Reduced incidence of new-onset atrial fibrillation with angiotensin II receptor blockade: the VALUE trial

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Atrial fibrillation (AF) is the most common arrhythmia and increases cardiovascular risk in hypertensive patients. Therefore, in the Valsartan Antihypertensive Long-term Use Evaluation (VALUE) a prespecified objective was to compare the effects of valsartan and amlodipine on new-onset AF.


A total of 15 245 hypertensive patients at high cardiovascular risk received valsartan 80–160 mg/day or amlodipine 5–10 mg/day combined with additional antihypertensive agents. Electrocardiograms were obtained every year and analyzed centrally for evidence of left ventricular hypertrophy and new-onset AF.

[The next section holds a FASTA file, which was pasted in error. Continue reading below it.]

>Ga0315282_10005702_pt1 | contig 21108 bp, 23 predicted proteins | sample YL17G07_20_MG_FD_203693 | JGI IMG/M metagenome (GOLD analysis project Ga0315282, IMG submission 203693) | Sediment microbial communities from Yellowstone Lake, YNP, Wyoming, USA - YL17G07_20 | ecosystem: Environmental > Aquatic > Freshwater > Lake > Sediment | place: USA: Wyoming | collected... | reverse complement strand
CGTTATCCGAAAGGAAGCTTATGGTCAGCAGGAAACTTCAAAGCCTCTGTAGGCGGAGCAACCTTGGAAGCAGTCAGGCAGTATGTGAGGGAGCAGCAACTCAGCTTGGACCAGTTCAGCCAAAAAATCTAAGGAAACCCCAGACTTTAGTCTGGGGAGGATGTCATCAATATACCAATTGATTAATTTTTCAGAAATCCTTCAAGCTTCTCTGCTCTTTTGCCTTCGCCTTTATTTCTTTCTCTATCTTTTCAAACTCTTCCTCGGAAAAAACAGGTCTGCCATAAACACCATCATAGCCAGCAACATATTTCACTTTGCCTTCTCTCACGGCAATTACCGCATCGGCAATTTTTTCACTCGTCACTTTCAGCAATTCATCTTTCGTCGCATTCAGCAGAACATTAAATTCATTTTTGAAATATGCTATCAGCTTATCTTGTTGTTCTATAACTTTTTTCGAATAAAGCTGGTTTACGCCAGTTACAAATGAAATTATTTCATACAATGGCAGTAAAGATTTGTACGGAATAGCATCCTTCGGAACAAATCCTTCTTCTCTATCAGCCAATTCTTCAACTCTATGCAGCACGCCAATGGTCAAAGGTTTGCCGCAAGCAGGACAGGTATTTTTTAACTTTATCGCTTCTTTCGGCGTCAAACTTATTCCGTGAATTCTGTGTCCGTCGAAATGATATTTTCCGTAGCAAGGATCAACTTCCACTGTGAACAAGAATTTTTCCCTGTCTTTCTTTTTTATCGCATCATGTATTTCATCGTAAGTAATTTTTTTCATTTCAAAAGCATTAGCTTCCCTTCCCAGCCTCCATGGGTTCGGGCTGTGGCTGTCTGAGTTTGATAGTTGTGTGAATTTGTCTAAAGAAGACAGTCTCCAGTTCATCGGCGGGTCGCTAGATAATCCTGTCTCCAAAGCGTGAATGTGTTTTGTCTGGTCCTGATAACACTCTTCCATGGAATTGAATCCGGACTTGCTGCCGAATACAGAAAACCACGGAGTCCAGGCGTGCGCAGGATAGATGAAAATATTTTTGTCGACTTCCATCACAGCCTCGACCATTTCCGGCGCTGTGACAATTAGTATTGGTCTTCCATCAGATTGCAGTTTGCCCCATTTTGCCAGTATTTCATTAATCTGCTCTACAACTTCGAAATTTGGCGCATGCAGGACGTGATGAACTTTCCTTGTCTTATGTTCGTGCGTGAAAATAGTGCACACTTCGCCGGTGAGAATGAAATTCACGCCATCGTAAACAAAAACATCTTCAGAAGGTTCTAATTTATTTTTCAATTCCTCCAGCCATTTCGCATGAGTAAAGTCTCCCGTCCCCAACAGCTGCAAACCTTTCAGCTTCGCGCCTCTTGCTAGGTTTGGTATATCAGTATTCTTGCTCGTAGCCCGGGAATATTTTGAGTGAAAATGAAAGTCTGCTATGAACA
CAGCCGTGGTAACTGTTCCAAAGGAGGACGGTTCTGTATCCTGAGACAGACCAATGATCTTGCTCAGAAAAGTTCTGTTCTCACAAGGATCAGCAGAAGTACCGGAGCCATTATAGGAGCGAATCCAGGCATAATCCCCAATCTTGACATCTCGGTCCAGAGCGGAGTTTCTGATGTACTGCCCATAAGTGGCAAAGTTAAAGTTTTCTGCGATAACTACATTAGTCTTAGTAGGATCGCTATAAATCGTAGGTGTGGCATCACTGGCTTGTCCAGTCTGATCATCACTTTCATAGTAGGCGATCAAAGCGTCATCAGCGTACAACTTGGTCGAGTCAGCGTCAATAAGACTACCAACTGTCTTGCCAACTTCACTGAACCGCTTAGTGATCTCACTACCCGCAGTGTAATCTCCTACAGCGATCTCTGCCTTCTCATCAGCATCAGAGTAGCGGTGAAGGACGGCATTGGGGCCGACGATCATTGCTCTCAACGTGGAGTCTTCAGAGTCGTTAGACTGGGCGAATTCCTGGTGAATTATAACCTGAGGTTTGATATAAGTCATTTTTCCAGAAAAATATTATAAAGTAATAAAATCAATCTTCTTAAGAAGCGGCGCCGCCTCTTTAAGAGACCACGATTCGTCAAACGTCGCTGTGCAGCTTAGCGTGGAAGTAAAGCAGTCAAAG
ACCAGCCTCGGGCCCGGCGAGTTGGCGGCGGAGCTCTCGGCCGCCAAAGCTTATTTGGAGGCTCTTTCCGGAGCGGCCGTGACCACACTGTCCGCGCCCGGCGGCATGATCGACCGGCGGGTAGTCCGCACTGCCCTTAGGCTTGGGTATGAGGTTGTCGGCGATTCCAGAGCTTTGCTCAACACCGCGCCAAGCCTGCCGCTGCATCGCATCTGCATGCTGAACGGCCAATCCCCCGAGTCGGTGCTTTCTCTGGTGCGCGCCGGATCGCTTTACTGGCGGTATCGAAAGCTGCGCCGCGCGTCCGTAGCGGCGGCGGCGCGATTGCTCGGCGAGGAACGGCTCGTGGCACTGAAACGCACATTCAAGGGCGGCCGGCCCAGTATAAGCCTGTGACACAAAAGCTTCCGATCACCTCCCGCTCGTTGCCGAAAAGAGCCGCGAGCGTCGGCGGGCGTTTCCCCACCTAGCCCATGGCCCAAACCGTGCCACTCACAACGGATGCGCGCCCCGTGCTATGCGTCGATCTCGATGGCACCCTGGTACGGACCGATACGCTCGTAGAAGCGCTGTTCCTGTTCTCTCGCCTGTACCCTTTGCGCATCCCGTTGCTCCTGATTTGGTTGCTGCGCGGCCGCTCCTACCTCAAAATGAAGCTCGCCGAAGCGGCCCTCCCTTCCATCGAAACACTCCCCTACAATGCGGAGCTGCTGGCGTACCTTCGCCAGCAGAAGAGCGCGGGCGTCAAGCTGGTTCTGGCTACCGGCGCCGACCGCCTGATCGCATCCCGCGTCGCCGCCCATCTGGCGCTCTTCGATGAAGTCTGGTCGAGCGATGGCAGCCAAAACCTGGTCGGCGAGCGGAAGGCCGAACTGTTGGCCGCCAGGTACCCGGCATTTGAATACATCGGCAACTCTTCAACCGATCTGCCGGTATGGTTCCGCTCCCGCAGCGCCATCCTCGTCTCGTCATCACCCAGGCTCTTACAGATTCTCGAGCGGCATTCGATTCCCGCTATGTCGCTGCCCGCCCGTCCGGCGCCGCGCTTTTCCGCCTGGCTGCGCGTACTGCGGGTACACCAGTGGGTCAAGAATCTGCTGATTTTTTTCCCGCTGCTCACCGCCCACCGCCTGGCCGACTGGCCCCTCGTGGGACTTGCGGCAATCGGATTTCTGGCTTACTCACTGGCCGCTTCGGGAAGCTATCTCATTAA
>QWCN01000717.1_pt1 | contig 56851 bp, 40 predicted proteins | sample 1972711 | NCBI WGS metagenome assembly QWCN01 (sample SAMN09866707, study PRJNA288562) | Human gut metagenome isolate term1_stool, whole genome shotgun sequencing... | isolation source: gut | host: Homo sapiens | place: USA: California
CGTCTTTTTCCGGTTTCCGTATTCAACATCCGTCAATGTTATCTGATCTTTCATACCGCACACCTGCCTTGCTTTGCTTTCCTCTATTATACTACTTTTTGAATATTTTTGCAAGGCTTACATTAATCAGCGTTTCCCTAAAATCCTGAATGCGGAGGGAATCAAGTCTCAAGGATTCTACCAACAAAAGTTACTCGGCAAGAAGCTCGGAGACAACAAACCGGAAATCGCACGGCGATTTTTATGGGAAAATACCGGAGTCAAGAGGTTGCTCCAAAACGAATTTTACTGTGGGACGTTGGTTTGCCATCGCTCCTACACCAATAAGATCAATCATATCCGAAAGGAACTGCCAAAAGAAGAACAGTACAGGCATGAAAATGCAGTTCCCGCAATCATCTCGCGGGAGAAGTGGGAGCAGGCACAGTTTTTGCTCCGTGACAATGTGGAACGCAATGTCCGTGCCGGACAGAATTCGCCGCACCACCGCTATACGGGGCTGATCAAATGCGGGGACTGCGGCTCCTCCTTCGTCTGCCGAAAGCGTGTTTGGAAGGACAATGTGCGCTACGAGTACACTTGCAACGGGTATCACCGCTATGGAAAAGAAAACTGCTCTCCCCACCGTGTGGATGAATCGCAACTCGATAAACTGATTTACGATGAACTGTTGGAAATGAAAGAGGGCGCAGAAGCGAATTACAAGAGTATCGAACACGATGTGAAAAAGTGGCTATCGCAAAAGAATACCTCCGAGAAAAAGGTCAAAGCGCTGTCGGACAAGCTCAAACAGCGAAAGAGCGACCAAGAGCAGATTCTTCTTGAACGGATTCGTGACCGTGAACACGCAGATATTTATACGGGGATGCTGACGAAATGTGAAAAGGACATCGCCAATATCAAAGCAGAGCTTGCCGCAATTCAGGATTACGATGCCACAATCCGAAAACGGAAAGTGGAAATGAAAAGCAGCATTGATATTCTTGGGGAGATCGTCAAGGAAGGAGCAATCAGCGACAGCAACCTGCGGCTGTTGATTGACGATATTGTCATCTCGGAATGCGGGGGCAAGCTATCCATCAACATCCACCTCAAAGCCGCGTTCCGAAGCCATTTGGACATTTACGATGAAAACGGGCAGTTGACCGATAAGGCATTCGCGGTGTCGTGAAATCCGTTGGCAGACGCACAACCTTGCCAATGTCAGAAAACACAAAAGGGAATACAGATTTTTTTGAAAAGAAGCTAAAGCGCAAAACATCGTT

At baseline, AF was diagnosed in 2.6% of 7649 valsartan recipients and 2.6% of 7596 amlodipine recipients. During antihypertensive treatment the incidence of at least one documented occurrence of new-onset AF was 3.67% with valsartan and 4.34% with amlodipine {unadjusted hazard ratio 0.843, [95% confidence interval (CI): 0.713, 0.997], P = 0.0455}. The incidence of persistent AF was 1.35% with valsartan and 1.97% with amlodipine [unadjusted hazard ratio 0.683 (95% CI: 0.525, 0.889), P = 0.0046].


Valsartan-based treatment reduced the development of new-onset AF, particularly sustained AF in hypertensive patients, compared with amlodipine-based therapy. These findings suggest that angiotensin II receptor blockers may result in greater benefits than calcium antagonists in hypertensive patients at risk of new-onset AF.

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